Thinking about new lifestyles in Valencia, Spain

During the past month of my stay in Spain I was able to observe many new things that I hadn’t thought about before. There are several interesting particularities about everyday Spanish life that are completely new to me. If I had to focus on the most striking one then it would be surely be on their lifestyle. They have extremely different times for their daily activities, at least compared to other cultures that I know.

I first learnt about this when I read some book guides, before coming to Valencia.

Then, in the first week of September, a few

workshops for exchange students took place. There, we got to know more about the culture, people and language of the city. Thanks to the host person it became clear to us how everyday habits of Spanish people look like. A normal day looks like this: people get up later than me and my new friends from Central and North Europe we would expect, drink their coffee and go to work. Then at about 9.30 to 10 am it is common to grab some snacks or sweets and drink coffee, beer or wine. At 12 o’clock it is time for bocadillo – a special type of a sandwich.  Between 2 pm and 5 pm it is siesta time, when the shops are closed and people go home to eat lunch together with their families. At that time parents take their children home from school for a lunch break. This is a very important element of a day – eating lunch together means much more than just eating. It is a kind of social event where everybody enjoys being with their family and sharing experiences from work and school. Then at about 7 pm it is time to drink horchata – a traditional drink made of tiger nuts – and grab some snacks. Almost every evening people meet with their friends to eat dinner at cafes, bars or cervecerias (pubs). They begin at about 10 to 11 pm and spend the next few hours together. So it is normal here to eat big dishes at about midnight, or even drink coffees that late at night (I saw it!).

This kind of social behaviour is also expressed in nightlife and party style. People usually do not plan or organise in advance where to go out. They meet at one’s home for botellon – just like before the party – at about 11-12 pm, drink together and then decide spontaneously where to go to party. As it is a big city that offers many and varied  parties every day, it is no problem to find a good club. Because of the fact that nobody is in a hurry, clubs fill up only at about 2 to 3 am. Then the party lasts till the early morning hours. There is even a famous saying: “ En España, volver antes de las 3 no es salir. Es ir a cenar” which means: “Coming back home before 3 am in Spain is not even going out, it is going to eat a dinner.”

Students are not affected by this daily routine, since lectures often begin just before midday or even in the afternoon, and last until the evening, which can be also shocking for people from other cultures. For me it was difficult in the first weeks to get used to the Spanish “timetable”. When I wanted to order a menu of the day just short after midday, it turned out that the chef hadn’t prepared it yet, because it was very early for local people. I also got some astonished looks because my eating habits didn’t correspond with the local ones. After some time, however,  I was able to start living according to the new plan of my studies and to adapt my eating times. I have to say that it was a crucial change in my everyday life that I hadn’t thought about before. In both countries where I used to live – Poland and Switzerland – it is rather normal to go early to bed and pay attention to a healthy lifestyle, which I also prefer. I mean that not paying much attention to a sufficient quantity of sleep as well as eating junk food and drinking that much alcohol at local bars shortly before going to sleep are not necessarily indications of a healthy lifestyle.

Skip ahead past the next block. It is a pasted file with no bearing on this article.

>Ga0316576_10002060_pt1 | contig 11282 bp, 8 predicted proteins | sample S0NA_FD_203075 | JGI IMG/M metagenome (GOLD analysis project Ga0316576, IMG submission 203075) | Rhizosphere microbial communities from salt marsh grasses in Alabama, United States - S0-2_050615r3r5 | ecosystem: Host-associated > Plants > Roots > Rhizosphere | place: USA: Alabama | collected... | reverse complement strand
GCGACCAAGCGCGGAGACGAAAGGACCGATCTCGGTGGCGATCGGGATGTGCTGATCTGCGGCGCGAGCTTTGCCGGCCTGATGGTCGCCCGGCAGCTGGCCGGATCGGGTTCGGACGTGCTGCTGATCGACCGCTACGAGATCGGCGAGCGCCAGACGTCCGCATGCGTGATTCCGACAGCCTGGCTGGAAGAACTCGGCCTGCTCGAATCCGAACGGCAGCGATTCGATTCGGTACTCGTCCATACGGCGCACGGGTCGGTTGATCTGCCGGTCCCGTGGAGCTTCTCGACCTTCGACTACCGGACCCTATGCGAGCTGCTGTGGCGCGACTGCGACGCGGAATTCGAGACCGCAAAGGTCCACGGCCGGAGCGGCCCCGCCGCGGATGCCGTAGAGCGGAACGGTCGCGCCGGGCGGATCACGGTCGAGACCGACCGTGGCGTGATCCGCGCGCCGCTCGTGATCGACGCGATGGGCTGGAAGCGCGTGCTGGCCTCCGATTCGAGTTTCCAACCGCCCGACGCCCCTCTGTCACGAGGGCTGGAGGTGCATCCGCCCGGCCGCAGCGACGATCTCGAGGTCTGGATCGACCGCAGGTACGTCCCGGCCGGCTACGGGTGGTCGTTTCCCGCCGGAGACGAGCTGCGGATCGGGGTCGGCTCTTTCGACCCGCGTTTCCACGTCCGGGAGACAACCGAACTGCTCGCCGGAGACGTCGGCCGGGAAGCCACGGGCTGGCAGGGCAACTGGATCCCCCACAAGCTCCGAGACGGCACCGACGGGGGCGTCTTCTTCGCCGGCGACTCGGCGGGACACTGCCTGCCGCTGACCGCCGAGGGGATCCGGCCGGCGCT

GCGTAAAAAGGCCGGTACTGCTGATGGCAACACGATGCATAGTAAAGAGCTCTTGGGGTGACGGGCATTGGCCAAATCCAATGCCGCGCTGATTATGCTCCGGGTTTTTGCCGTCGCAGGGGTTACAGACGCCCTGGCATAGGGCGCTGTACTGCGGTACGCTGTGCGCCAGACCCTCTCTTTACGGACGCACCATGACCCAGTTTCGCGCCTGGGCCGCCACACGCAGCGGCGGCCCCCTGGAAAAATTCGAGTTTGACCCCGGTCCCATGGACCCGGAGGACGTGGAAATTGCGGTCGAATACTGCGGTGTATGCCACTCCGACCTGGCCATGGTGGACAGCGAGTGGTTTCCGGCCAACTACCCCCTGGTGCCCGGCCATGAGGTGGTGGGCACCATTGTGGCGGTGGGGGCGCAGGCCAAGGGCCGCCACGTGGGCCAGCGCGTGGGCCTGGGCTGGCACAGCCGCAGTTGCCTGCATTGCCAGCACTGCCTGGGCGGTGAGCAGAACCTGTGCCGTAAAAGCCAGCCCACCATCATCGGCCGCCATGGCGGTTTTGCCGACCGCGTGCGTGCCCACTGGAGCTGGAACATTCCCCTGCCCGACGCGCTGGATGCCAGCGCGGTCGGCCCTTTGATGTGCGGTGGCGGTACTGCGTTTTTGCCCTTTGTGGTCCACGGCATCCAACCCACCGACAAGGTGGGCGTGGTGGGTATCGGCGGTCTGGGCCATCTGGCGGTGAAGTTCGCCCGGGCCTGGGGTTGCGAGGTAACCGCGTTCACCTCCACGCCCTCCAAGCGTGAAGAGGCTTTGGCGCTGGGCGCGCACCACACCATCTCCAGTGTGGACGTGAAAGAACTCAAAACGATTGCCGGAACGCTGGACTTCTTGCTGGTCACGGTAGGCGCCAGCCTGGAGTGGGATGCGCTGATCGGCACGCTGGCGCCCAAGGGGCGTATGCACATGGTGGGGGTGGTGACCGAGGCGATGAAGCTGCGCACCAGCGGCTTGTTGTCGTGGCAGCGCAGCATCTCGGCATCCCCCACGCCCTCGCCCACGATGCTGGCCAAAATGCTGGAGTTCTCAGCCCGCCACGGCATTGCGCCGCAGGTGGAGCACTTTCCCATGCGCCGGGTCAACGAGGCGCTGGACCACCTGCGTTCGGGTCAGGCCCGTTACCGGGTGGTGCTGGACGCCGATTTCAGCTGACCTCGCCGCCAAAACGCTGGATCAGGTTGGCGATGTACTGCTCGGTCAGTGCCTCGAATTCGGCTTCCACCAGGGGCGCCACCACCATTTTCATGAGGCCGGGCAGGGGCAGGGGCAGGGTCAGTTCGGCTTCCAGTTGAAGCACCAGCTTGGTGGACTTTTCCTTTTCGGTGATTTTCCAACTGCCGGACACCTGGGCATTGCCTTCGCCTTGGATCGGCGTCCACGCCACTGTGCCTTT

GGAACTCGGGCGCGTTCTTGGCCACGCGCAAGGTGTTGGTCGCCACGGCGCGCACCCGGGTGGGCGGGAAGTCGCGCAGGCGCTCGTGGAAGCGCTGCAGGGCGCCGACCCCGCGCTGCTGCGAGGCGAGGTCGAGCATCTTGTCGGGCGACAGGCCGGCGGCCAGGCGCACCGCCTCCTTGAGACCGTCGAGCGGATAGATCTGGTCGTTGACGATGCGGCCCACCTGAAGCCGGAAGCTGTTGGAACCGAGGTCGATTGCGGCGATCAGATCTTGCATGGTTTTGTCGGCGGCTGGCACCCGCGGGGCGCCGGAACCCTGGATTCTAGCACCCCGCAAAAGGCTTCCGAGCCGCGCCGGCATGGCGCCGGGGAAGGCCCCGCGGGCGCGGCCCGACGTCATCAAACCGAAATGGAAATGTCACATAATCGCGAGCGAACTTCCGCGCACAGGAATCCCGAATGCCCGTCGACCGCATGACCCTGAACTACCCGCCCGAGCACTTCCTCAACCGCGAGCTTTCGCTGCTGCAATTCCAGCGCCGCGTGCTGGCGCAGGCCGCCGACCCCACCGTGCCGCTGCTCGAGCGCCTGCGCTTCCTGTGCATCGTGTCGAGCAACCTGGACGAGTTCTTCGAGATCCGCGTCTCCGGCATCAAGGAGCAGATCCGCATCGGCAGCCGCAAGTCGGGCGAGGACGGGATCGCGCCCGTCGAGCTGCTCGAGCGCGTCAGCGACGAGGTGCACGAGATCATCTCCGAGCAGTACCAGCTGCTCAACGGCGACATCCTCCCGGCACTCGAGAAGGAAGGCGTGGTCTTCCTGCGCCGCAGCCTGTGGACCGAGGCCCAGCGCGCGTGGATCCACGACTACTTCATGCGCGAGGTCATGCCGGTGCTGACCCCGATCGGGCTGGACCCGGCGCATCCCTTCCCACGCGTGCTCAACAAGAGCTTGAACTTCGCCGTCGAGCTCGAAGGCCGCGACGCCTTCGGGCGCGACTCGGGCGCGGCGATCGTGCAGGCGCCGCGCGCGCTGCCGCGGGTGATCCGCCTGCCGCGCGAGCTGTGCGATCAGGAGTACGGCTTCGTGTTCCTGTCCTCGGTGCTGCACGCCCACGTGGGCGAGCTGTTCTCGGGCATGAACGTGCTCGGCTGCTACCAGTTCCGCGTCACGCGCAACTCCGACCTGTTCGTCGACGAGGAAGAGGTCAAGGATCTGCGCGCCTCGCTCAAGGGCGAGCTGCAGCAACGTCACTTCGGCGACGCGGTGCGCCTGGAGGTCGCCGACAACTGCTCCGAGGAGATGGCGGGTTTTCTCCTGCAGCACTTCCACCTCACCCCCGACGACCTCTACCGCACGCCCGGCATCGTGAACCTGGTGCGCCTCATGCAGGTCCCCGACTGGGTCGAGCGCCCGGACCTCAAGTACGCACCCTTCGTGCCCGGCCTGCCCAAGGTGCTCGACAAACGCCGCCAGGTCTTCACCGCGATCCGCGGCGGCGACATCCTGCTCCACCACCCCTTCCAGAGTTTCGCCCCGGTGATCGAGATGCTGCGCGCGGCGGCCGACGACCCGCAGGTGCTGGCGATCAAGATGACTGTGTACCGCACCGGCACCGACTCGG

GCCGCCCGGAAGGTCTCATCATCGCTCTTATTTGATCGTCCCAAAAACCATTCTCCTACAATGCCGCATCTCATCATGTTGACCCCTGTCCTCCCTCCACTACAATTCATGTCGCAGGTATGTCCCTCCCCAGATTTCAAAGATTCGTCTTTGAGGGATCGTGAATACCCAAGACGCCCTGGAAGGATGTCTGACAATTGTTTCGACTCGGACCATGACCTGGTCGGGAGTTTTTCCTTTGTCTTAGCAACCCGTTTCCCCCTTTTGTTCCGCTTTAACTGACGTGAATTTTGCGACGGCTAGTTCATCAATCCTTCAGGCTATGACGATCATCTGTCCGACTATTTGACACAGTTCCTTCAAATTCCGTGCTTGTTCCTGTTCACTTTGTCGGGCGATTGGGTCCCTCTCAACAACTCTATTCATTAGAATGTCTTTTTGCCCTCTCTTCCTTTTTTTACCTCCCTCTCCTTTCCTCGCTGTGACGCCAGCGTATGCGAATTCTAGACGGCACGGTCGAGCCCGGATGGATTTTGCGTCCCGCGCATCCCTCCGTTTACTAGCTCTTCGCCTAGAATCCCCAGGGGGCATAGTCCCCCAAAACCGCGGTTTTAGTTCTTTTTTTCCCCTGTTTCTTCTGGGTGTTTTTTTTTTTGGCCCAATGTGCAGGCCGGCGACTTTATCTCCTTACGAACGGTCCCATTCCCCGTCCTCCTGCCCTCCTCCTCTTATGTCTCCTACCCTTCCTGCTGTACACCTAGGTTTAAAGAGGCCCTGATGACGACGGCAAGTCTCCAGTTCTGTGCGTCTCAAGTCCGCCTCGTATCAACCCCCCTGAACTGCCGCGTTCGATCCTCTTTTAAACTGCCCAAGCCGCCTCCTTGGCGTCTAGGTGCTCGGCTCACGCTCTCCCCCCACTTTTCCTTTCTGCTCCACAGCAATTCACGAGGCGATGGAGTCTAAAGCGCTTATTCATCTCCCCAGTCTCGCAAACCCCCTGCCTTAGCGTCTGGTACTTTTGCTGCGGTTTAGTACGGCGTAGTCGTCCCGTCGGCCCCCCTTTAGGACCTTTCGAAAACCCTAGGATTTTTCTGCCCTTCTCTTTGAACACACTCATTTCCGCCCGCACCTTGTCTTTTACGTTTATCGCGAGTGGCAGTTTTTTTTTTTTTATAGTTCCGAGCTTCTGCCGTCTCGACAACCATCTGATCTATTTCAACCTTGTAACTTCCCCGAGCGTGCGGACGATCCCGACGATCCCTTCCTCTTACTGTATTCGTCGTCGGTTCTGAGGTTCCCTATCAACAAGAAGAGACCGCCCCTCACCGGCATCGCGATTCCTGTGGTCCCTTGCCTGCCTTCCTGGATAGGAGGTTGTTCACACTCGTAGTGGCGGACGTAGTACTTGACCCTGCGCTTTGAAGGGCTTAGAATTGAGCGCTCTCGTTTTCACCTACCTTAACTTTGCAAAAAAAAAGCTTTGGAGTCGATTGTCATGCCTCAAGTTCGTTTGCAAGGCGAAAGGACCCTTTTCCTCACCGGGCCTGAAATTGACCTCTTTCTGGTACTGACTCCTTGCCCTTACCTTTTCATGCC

To conclude- there is no place for stress here. Everything has its own time and has to be enjoyed properly. It results in having a good mood most of the time and not letting small things to distract. It is just a matter of time and goodwill to get used to prevailing habits concerning eating and outgoing.

As stated before I was able to adapt to a new ‘timetable’ after a few weeks. Now I find it even better than my old habits, because I have more time in the morning and can go home during a lunch time. To be honest I think it would be challenging to adapt when my new semester in Bern starts with lectures in the early morning.
I have to say that I really enjoy this different social life here. It became normal to meet others a couple of times a week for a lunch or a flat party, where it was again possible to get to know fellow students- friends of my friends. For me it means a change of a previous attitude toward both outgoing and openness in relations with international peers. I really like that new lifestyle and cannot imagine not to continue hanging out with friends or meeting new interesting people once I have returned to Bern.

Alicja Marszalek

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